Where will Steven Stamkos land? Let’s break it down into four groups.
1) The Impossibilities
These teams have no chance at signing Steven Stamkos, mainly due to cap restrictions. There’s not much else to say. The teams that fall into this category are:
•Los Angeles Kings
•Columbus Blue Jackets
2) The Long Shots
These teams have a chance at signing Stamkos, but it’s highly unlikely. The teams that fall into this category are:
•New Jersey Devils
•San Jose Sharks
Some of these teams, like Philadelphia, Washington, Dallas, Edmonton, and Anaheim, don’t necessarily have a need for Stamkos with their center core and cap situations. Others, like Carolina and New Jersey, simply are not likely to get him because they are relatively unattractive destinations. But theoretically, any team on this list could get Steven Stamkos.
3) The Middle of the Road
These teams float in between the favorites to land Stamkos and the long shots. All of these clubs will be in good consideration. The teams that fall into this category are:
•New York Rangers
•New York Islanders
•St. Louis Blues
Most of these teams, minus maybe the Wild and the Rangers, have a good enough current cap situation to fit Stamkos in under the bill. Teams like Ottawa, Winnipeg, Montreal, and Vancouver are all devoid of a top-tier center. Two teams that may surprise you on this list are Arizona and St. Louis. However, both teams have the cap and have general managers that are not afraid to do something big. Arizona winning the Cup may be a pipe dream, but wouldn’t Stamkos look nice with the music note on his chest? His addition would certainly help the Blues potentially disperse their playoff failures.
4) The Favorites
Last but certainly not least, the favorites. These teams are presumed to have the best chance to land Steven Stamkos. The teams that fall into this category are:
•Toronto Maple Leafs
•Tampa Bay Lightning
•Detroit Red Wings
These four are set to duke it out at the top for a chance to sign Steven Stamkos.
Stamkos staying with the Lighting is still a very real possibility, especially because of the absence of income tax in Florida. The hometown Toronto Maple Leafs are also a very attractive option. Buffalo is also ready to shell out a bunch of money to try to get him in a Sabres jersey. Furthermore, Detroit is ready to bring trucks of money to the Stamkos residence as well, and they even traded the Pavel Datsyuk contract to do so.
Only time will tell where Steven Stamkos will go. But he certainly won’t be devoid of options.
NHL training camp is just around the corner, so here are some notable names attending camps.
Updated 9/17/15 Read the rest of this entry
We’ve reached the dog days of the NHL offseason, which is a perfect time to start a new trend. I’ll try my best to post these Sunday blogs, just to talk, every week along with the regular content spread out accordingly. Read the rest of this entry
How each NHL team did on day one of free agency.
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Among forwards, Michael Frolik from the Winnipeg Jets has been garnering some of the most interest heading into the free agency period.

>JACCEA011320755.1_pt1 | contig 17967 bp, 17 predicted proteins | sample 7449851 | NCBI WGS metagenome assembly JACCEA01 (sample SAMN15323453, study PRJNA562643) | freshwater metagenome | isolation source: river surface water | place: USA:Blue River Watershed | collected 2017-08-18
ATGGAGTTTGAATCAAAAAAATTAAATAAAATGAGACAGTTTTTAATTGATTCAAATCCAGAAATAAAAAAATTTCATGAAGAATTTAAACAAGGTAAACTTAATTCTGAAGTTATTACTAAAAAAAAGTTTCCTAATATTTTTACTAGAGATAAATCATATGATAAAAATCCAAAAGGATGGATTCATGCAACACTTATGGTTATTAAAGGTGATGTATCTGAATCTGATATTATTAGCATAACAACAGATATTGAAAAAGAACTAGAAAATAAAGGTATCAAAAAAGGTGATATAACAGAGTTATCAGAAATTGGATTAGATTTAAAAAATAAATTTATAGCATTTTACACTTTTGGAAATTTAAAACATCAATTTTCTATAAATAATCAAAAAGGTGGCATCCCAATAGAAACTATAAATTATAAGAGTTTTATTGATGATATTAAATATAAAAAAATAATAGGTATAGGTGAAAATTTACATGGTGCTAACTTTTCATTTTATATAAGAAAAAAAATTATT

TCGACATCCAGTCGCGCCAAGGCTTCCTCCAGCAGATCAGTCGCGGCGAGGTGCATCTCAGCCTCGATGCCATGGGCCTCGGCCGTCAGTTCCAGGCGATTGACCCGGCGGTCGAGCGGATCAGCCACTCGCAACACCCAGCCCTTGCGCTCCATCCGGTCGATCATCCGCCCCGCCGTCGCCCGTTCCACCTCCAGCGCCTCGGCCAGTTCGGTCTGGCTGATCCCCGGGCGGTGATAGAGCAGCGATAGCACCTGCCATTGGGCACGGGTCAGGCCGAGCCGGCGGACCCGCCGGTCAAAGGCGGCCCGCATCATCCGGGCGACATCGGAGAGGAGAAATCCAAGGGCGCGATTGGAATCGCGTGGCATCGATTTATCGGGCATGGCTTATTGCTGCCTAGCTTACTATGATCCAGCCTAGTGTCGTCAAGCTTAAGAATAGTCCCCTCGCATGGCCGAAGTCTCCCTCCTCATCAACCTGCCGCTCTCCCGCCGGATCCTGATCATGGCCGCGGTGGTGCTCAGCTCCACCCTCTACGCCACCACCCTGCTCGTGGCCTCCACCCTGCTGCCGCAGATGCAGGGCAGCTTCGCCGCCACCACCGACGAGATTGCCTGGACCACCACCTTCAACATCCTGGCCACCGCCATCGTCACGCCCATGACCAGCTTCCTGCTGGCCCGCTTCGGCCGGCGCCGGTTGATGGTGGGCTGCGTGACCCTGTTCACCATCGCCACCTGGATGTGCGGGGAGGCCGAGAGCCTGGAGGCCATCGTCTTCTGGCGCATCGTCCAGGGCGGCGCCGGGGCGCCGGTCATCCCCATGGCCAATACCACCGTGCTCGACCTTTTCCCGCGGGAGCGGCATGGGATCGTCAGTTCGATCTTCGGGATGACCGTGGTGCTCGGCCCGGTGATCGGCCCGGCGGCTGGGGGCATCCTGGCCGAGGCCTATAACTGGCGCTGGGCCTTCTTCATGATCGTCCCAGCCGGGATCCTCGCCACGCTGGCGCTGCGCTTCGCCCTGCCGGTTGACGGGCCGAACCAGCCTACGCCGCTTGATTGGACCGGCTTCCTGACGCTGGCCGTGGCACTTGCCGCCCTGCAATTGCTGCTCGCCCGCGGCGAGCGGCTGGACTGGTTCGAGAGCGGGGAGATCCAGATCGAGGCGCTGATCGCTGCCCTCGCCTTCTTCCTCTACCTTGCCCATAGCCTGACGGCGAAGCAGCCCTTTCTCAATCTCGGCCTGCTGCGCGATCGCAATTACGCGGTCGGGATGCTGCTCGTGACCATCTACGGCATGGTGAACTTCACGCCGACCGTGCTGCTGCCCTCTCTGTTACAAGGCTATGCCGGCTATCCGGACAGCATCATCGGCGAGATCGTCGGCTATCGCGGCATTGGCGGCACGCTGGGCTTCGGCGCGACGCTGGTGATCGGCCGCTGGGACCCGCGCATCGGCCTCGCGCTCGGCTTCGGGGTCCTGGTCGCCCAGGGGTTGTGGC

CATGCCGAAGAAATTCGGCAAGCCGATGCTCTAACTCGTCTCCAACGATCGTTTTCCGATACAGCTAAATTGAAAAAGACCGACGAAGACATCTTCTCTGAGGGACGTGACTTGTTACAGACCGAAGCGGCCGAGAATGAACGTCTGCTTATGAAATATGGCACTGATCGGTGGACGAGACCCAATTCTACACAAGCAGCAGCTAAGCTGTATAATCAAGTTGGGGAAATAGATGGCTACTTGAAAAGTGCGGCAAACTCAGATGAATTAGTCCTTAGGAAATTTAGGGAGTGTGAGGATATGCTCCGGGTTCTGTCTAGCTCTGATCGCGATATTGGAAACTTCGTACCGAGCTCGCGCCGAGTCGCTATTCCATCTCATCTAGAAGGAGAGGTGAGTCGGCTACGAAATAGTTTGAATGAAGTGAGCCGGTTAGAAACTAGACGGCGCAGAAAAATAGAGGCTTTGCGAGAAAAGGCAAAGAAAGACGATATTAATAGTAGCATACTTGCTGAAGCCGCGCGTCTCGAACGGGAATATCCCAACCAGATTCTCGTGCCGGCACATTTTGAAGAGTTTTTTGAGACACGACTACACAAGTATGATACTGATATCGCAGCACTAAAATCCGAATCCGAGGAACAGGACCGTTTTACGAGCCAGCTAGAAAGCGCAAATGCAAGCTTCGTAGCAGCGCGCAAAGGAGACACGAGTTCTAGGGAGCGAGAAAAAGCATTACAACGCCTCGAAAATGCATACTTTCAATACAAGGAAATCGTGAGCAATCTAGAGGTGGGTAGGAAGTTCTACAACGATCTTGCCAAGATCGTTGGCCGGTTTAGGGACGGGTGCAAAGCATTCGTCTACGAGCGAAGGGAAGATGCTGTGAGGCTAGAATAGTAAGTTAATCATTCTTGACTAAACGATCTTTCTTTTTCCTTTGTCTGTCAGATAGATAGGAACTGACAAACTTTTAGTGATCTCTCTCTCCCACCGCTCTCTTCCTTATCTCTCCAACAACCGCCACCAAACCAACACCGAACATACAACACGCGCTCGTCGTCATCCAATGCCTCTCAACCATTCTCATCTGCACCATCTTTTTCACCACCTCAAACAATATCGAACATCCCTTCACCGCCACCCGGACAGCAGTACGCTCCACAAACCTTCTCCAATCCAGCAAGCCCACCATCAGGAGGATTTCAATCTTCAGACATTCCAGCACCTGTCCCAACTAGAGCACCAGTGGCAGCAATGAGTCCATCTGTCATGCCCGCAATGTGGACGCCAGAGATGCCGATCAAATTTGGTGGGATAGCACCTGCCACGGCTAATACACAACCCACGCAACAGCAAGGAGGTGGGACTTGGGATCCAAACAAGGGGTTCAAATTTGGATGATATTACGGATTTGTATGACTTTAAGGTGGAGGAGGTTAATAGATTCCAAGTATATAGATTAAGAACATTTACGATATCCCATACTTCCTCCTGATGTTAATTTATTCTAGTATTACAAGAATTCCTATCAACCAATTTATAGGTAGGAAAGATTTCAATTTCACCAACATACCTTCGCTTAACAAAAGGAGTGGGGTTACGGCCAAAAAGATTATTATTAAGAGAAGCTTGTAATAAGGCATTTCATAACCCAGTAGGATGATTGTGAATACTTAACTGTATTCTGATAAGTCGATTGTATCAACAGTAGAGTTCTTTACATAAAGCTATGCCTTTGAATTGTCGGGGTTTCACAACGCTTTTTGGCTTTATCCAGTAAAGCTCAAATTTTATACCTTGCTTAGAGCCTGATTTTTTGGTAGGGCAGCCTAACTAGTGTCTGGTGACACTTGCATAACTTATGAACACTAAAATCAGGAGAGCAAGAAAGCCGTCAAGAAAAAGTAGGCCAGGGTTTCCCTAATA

The 27 year old forward is about to enter his 8th NHL season after being drafted 10th overall by Florida in 2006. It is believed that Frolik and his agent met with over 10 teams down in Florida over draft day weekend. He is seeking a deal up to five seasons long and will likely get in the 5 to 6 million range.
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Martin St. Louis’ first full year in New York has come to a bitter end, leaving many fans desiring more out of the aging winger. He had an above average regular season with 21 goals and 52 points in 74 games, but failed to produce when it really mattered, the playoffs. After being a catalyst to the playoff run to the Finals last season, St. Louis only had one goal and 7 points in 19 playoff games this year.
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Up front, this offseason’s free agents are weak, but the defense is loaded for any team looking to rebuild their backend for the upcoming season. The group also features four goalies that could potentially hit the market that could be starters next year.
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Although both being prominent 20+ goal scorers once, Martin Havlat has seemingly fallen off the map while in California, where he played for 3 seasons in black and teal, as has Dany Heatley, in the great hockey state of Minnesota. Havlat was the big piece going to San Jose in July of 2011 in the trade which brought Dany Heatley to Minnesota, which quite frankly in the long run, meant just two large contracts switching teams. Both players, eager for a fresh start, never really found their grooves in their new homes, although the Sharks made it to the postseason 3 times with Martin Havlat, whereas the Wild only danced once with Dany Heatley on the roster. Almost 3 seasons later, both men hit unrestricted free agency, eager for a new start and a new team to play with, and new identities to create for themselves.